Tajikistan's Islamic party under 'total pressure' ahead of vote

Dushanbe (Tajikistan) (AFP) - An opposition Islamic party in ex-Soviet Tajikistan says the government has cracked down on its politicians ahead of March 1 parliamentary polls in the mainly Muslim but secular country.

Tajikistan, the poorest state to emerge from the Soviet Union, has been led by strongman President Emomali Rakhmon since 1992 and his National Democratic Party of Tajikistan is expected to sweep the polls.

The chairman of the Islamic Renaissance Party of Tajikistan (IRPT), the only legal faith-based opposition party in post-Soviet Central Asia, told AFP the government has ratcheted up harassment of its 42,000 members in the run-up to polls.

"I would say our party is currently experiencing total pressure, especially in the country's provinces," the party's chairman Muhiddin Kabiri told AFP.

"Elections are problematic in Tajikistan but we did not expect difficulties to this extent."

Next month's parliamentary and local council polls will be contested by eight parties.

Currently IRPT has only two seats in the 63-seat people's assembly, the lower house in a bicameral legislature.

- Fake Facebook accounts -

The 49-year-old party chairman said that multiple fake Facebook accounts have been set up in his name, aimed at "blackening" the party's reputation. Allegations of Kabiri's sexual infidelity have also been aired via the social media platform.

More than half the party's 160 candidates put forward for the parliament were not allowed to register, while only 196 of its 720 candidates qualified to stand for council elections.

The electoral authorities told many would-be candidates that they failed mandatory tests in the Tajik language -- the state language that most Tajiks know perfectly.

One of the IRPT candidates who allegedly flunked the test had been President Rakhmon's mathematics teacher at school, Tajik media reported.

In January the party's press secretary, Mahmudzhon Faizrakhmonov, complained of "pressure on our members in the regions from representatives of various government structures."

This month, the party filed a complaint to the Central Electoral Commission after the country's state-appointed chief Mufti, Saidmukkaram Abdulkodirzoda, said on state television that it should remove the word "Islamic" from their name.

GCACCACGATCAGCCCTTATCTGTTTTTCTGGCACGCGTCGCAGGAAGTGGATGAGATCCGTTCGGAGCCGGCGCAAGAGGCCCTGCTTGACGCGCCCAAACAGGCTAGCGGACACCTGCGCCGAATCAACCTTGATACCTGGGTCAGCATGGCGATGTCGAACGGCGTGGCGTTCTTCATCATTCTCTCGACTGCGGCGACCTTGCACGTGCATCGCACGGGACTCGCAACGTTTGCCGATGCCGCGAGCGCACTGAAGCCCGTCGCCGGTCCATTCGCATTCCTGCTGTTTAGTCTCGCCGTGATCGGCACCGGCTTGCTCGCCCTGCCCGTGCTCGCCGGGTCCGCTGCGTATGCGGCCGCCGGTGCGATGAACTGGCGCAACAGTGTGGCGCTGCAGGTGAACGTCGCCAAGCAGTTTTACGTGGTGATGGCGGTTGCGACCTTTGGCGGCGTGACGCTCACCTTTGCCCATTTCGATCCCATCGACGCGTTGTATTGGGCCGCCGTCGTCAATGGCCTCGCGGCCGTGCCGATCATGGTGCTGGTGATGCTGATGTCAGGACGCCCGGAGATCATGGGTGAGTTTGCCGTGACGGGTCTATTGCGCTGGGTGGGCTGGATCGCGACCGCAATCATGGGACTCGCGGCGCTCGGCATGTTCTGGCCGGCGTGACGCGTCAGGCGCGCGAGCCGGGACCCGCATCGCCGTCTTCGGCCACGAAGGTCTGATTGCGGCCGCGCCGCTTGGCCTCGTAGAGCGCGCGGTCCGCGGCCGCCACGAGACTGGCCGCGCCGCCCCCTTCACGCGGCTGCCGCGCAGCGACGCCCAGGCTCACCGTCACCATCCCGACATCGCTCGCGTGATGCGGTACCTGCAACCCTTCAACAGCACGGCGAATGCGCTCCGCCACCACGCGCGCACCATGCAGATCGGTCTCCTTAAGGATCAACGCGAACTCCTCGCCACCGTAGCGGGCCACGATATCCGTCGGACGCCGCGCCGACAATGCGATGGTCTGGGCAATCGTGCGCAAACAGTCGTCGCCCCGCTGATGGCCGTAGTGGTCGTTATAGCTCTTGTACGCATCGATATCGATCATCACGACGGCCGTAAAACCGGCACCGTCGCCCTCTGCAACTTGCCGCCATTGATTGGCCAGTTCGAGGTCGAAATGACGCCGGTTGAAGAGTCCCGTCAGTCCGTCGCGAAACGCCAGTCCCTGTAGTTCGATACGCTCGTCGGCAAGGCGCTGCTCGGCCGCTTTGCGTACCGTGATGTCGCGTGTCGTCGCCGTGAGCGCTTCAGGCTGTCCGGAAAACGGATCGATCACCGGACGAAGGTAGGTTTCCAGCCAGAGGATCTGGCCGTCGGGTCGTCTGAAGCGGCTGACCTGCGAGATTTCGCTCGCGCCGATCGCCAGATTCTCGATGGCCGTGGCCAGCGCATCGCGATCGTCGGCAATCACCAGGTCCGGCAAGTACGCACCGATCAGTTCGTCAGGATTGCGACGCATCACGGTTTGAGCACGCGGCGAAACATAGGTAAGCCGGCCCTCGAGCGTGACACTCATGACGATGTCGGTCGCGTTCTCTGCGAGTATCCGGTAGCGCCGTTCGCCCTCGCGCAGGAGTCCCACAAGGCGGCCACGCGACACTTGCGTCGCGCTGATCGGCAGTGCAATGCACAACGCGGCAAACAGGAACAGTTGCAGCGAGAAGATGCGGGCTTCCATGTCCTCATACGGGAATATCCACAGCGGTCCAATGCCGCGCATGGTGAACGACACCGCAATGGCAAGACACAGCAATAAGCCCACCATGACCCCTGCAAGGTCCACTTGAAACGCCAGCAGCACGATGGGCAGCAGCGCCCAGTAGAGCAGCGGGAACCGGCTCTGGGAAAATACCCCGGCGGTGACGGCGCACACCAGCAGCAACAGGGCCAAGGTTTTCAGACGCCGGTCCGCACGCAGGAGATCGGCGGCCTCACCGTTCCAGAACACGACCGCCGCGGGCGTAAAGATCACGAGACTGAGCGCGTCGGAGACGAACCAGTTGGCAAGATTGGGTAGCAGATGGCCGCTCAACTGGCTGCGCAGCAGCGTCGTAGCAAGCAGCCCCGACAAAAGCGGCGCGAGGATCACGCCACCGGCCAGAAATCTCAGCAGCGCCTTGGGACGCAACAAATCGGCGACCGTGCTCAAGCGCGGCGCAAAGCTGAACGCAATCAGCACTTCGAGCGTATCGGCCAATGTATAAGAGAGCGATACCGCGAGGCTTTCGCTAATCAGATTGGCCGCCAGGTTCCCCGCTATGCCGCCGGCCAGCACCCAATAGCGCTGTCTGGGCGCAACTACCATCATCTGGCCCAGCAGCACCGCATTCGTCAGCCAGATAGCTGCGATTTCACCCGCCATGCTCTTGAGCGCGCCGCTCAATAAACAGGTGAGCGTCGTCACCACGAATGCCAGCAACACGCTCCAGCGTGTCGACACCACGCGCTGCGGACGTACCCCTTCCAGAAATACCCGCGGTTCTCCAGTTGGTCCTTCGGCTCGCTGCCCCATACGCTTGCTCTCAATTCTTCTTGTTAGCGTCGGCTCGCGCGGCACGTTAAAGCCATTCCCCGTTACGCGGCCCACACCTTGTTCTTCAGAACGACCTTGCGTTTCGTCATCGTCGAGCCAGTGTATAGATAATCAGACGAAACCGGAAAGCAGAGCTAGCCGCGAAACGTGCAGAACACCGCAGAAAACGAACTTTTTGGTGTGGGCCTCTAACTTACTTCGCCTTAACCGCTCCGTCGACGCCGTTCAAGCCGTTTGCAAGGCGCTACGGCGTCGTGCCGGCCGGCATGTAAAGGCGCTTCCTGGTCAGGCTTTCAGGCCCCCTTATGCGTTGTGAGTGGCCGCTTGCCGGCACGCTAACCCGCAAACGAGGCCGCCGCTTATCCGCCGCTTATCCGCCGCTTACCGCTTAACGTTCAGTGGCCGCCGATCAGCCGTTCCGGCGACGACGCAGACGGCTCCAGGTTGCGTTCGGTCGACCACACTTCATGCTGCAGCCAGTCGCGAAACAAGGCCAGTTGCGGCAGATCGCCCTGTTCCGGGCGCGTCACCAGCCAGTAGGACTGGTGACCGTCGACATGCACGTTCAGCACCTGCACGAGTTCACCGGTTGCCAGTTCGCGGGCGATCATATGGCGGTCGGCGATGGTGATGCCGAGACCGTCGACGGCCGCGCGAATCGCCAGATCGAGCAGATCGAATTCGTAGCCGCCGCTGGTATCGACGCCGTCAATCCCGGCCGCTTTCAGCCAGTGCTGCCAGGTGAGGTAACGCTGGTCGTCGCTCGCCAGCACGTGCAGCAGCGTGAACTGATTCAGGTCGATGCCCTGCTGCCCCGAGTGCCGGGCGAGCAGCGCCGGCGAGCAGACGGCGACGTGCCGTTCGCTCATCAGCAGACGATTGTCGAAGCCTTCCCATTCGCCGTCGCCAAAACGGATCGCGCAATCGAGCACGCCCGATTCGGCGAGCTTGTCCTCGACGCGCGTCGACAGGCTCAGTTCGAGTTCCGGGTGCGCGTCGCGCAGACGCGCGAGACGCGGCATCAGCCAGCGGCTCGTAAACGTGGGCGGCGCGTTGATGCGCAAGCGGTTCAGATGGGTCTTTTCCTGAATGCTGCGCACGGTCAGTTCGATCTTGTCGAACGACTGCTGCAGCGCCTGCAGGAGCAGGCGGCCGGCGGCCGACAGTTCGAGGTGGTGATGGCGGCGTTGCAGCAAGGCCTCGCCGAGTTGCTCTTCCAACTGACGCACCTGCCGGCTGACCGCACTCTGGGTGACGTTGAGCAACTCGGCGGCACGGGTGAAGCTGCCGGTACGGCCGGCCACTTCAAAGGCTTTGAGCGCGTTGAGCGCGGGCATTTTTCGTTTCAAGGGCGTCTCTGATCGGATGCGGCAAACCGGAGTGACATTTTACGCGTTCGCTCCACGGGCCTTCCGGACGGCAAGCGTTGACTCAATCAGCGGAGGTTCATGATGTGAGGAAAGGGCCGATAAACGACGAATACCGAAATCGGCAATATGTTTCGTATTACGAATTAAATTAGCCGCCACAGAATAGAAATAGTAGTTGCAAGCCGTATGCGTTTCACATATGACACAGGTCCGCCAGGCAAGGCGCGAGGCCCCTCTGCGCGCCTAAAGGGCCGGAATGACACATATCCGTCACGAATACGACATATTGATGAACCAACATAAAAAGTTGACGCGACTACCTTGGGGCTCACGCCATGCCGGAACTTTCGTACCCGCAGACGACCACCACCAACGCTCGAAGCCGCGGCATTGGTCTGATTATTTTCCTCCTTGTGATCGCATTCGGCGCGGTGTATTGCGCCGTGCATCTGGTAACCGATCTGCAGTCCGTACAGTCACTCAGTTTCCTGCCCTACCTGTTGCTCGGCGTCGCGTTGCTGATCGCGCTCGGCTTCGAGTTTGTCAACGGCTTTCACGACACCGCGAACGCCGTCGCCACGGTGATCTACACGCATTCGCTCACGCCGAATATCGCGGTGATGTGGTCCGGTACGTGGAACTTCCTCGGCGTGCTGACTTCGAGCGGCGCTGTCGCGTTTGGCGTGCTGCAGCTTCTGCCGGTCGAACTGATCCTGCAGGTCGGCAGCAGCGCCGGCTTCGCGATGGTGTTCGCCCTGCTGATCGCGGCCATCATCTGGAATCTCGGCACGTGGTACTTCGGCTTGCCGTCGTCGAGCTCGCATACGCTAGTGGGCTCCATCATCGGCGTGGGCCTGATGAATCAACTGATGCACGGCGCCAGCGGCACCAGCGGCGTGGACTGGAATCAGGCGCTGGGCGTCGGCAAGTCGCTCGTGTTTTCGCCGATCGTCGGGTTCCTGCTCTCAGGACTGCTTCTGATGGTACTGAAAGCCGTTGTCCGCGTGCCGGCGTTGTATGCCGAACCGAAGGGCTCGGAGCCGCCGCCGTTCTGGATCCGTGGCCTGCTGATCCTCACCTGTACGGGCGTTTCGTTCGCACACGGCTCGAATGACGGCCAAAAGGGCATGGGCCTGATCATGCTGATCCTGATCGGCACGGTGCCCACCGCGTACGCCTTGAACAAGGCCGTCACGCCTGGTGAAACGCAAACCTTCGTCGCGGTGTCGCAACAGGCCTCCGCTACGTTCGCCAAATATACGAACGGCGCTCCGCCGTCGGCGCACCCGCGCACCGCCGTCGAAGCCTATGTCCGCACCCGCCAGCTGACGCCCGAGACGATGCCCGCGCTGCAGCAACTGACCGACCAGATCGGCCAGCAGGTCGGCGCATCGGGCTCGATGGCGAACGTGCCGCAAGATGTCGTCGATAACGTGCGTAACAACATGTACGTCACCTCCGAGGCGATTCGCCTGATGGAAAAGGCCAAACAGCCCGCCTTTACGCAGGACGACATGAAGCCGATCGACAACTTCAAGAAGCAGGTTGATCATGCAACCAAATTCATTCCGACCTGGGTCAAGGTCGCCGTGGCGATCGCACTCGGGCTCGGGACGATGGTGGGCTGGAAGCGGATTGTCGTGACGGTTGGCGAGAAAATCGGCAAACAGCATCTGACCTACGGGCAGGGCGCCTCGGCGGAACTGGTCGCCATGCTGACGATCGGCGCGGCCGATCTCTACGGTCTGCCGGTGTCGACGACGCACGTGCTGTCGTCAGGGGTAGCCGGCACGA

He claimed that the party's candidates could be telling people that a vote for IRPT was a vote for Islam.

- 'IRPT always to blame' -

The party is one of the few potential sources of genuine opposition to Rakhmon's 22-year rule.

Founded in 1990, it only earned state recognition after a devastating five-year civil war, which pitted a coalition including Islamic fighters against pro-government forces loyal to Rakhmon.

It comes under regular fire from a government that has a strong sway over media in the country and remains nervous about growing religious adherence among the population of eight million.

"It is always the same scenario -- be it world wars, natural disasters, emergencies, or somebody's relative fighting in Syria -- IRPT is always to blame," Kabiri said.

Visitors to the party's campaign office in the capital Dushanbe are instructed to take off their shoes, like visitors to a mosque.

But the party's campaign platform is broad-based and non-discriminatory, Kabiri said, focusing on "peace and stability" in the impoverished country.

Kabiri said he believes that permitting faith-based parties within secular systems is "one of the main ways to combat the growth of radicalism".

But Tajikistan and its neighbour Uzbekistan, which is regularly listed as a "country of particular concern" in the US State Department's annual International Religious Freedom Report, seem unconvinced.

Tajikistan is still the only country in the world to ban minors from attending mosques. The government once published a book of approved sermon topics for imams and is known for periodic persecutions of men with long beards.

According to government officials, up to 300 Tajik citizens are currently fighting for Islamic forces in Syria. On Tuesday a local court sentenced 13 men to between nine and 12 years for their alleged role in calling on young people to fight in the Middle East.

Rakhmon, a former collective farm chairman, secured a seven-year term with over 80 percent of the vote following presidential elections held in late 2013.

The Organisation for Security and Cooperation in Europe said the vote lacked "pluralism and genuine choice".